It’s atrophied away, my language engine, and I’m not sure how to start it turning again. My days are spent in the black box, by night in white. Plans are made around me; the world spins round, but I am still — still, not centered.
There has to be an end to it.
I’m looking for a seed. Care and water, care and water, that’s all she needs. So say the instructions. But — let her fly before the sun starts its evening retreat. Better for all concerned.
I never was much for the green things.
Feeling better now. Baby steps.
Vince recommended Richard K. Morgan’s Altered Carbon to me, knowing my love of classic John Varley stories and film noir, and it was a fun read. Morgan has the tone of far-future noir down pat, with an intelligently speculative setting and lots of hard-boiled action. If you enjoy the typical noir antihero — aggressive, haunted, misogynistic — then Takeshi Kovacs should be right up your alley; subversive, this is not. But the choking masculinity effectively evokes the ghosts of Mickey Spillane, of Hammet, of Chandler, and more recently, the graphic fiction of Frank Miller*. So! If you’re looking for that kind of literary fix, this may be right up your alley.
Directly afterwards, started reading Hard-Boiled Wonderland and the End of the World, which in many bizarre ways is exactly the same book (well, at least as far as I’ve gotten in it).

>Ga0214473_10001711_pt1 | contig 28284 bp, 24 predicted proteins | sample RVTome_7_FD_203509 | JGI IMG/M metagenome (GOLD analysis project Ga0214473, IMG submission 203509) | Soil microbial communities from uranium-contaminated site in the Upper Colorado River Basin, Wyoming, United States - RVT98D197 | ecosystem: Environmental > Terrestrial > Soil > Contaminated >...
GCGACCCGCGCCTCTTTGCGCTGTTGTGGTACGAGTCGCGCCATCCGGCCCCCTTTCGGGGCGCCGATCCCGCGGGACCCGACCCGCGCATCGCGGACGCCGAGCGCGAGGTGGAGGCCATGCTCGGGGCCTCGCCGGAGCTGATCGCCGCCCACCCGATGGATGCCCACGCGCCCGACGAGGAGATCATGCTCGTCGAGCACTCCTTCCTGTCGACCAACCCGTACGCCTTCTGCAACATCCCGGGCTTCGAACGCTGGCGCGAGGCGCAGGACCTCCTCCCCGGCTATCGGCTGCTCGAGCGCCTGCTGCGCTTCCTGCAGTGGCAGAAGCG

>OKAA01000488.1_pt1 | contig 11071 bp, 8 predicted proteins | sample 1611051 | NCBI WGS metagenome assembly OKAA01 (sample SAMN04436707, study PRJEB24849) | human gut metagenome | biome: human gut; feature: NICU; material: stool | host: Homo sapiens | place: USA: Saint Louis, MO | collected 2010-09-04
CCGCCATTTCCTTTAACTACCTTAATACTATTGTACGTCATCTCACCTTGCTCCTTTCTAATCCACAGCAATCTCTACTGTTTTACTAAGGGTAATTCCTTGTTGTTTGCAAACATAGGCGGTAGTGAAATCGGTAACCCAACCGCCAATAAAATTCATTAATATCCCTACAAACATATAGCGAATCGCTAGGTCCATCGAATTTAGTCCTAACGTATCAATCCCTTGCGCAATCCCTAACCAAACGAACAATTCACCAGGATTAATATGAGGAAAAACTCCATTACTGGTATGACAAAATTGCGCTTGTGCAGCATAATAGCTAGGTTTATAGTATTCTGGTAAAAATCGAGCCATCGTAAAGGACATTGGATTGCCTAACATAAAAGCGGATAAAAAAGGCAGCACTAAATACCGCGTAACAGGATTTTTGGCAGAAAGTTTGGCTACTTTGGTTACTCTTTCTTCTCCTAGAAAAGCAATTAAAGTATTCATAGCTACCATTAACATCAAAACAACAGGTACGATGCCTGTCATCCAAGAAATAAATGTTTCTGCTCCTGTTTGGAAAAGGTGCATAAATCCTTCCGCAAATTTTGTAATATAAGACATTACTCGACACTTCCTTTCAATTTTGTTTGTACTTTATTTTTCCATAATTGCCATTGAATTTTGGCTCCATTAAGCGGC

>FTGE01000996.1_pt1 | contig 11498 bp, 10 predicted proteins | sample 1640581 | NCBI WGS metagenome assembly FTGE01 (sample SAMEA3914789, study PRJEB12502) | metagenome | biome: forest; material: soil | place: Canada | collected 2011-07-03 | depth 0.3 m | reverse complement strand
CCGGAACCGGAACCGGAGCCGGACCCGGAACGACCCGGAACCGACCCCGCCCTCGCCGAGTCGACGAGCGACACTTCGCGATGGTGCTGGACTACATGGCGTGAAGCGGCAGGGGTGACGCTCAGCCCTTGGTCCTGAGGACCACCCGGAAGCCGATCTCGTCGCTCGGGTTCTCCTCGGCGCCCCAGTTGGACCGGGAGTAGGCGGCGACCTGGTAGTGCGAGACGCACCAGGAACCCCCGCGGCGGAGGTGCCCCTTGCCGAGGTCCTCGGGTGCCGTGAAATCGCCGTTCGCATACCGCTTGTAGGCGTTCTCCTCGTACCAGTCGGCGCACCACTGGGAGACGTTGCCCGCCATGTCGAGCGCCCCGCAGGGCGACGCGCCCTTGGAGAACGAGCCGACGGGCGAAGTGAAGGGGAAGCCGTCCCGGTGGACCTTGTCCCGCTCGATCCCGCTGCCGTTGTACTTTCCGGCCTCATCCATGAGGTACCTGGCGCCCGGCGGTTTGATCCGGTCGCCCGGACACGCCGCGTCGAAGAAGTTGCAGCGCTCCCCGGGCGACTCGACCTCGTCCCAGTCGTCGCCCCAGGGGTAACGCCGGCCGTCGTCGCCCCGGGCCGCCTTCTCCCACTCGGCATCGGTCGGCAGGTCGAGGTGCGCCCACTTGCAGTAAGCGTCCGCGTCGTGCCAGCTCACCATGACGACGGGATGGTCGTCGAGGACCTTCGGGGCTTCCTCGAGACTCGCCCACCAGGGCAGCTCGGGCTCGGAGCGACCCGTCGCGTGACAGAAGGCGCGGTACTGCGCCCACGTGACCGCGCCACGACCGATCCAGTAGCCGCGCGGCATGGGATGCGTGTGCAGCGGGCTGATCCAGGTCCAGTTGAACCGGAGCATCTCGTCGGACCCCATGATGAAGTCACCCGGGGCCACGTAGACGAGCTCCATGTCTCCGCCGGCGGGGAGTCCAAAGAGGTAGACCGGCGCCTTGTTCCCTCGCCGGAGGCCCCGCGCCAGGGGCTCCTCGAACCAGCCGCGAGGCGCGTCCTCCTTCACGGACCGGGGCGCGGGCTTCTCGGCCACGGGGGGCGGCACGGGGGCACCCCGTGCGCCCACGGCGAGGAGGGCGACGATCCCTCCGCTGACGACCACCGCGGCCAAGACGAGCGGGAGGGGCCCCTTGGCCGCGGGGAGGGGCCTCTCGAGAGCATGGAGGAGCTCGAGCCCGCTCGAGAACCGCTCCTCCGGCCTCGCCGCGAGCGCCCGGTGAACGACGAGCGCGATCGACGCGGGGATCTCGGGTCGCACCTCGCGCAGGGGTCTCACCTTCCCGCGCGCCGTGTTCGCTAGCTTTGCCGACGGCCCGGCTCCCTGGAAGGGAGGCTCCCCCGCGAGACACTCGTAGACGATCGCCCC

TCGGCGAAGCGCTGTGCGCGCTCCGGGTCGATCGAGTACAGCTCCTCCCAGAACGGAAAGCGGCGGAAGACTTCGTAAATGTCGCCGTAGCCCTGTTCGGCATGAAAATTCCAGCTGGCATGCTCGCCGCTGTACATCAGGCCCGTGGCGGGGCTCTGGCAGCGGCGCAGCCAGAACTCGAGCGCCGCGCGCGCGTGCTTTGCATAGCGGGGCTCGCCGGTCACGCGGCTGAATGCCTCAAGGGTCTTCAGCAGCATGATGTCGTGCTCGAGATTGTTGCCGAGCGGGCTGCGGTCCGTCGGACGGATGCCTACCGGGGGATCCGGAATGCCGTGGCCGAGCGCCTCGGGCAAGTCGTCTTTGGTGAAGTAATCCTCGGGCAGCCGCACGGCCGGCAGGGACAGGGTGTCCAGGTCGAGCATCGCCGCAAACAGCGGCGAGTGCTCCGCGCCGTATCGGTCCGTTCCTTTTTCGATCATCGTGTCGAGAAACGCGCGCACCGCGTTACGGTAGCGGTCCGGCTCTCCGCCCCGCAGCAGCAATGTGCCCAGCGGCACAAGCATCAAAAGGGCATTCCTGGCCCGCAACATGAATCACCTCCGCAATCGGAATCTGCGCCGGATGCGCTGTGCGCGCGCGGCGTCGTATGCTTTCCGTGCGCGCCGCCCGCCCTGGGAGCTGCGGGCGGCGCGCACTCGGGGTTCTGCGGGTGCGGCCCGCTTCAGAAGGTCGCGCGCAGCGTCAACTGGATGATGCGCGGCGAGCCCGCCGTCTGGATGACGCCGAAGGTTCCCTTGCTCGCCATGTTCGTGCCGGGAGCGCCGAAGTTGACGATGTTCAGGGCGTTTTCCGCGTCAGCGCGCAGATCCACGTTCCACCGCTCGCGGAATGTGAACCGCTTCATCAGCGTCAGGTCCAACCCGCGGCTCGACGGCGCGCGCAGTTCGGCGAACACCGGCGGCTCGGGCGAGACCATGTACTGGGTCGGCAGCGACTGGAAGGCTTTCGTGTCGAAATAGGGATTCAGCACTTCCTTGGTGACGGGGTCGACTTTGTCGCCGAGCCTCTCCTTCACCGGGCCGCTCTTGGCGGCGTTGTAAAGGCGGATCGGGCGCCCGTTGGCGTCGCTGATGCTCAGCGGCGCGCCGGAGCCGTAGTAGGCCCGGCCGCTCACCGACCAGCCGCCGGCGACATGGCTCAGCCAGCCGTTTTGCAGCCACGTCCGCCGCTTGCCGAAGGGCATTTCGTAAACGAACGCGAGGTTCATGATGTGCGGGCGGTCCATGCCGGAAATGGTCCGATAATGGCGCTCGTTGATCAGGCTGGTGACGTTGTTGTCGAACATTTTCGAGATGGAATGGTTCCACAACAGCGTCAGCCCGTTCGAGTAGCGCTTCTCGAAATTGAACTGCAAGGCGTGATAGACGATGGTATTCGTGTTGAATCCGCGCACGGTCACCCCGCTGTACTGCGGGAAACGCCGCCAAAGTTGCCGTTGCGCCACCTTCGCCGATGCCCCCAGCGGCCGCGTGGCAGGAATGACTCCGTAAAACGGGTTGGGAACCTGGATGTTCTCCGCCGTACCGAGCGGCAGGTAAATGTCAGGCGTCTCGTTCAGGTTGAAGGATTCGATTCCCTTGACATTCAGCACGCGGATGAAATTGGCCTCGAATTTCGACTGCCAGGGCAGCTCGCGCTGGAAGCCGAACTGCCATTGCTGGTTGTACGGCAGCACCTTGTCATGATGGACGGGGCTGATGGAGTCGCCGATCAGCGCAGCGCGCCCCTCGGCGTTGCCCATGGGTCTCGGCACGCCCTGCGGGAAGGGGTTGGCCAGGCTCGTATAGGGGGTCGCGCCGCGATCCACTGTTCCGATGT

Ridley Scott’s Kingdom of Heaven was an ambitious film which had, for me, a hugely compelling premise, atmosphere to spare, and lots of visual flair from this most visual of directors. On the other hand, it was weak in characterization and lopsided, with a heavy, drawn-out exposition and rushed middle and final acts. But after seeing the recently-released director’s cut, I need to completely revise my opinion. With 3-plus hours in which to breathe, the movie assumes the epic scope lamely aspired to by its shorter version, fed by moments and touches of color which fill in the world around the plot. Most notable is an entire arc involving Sibylla and her son — a character completely absent from the theatrical cut — which give her actions in the second half, previously an inexplicable mess, real pathos and motivation. If you have a taste for contemplative medieval epics (and yes, despite the huge action sequences, it is in the end a meditation on the madness of holy war), you probably owe it to yourself to give this movie a try. Please, though, stick to the director’s cut!
Also somehow ended up seeing Aeon Flux. Ahem. Not much else to say, except it’s worth noting that Martin Csokas cleans up really well (cf. Kingdom of Heaven).
The Da Vinci Code? Perhaps unsurprisingly (but only to my friends, who think I can’t shut up about how much I hate Dan Brown), I saw that one too. It’s better than the novel, if only for the fact that the most annoying character of all — the narrator — has been wholly removed. The cast is quite good, transcending the material and raising it to the level of pleasant diversion. I’m still loath to say I thought it was a good movie, though was pleased to note that they fixed up the most unbelievable moment in the story so I won’t have to complain about it anymore.
Beside that, SIFF is now in full swing. I haven’t even looked at the listings yet! I am so off my game*.
Anyone want to see any movies with me?
Oh my god. Alexander Siddig was Julian Bashir on Deep Space 9??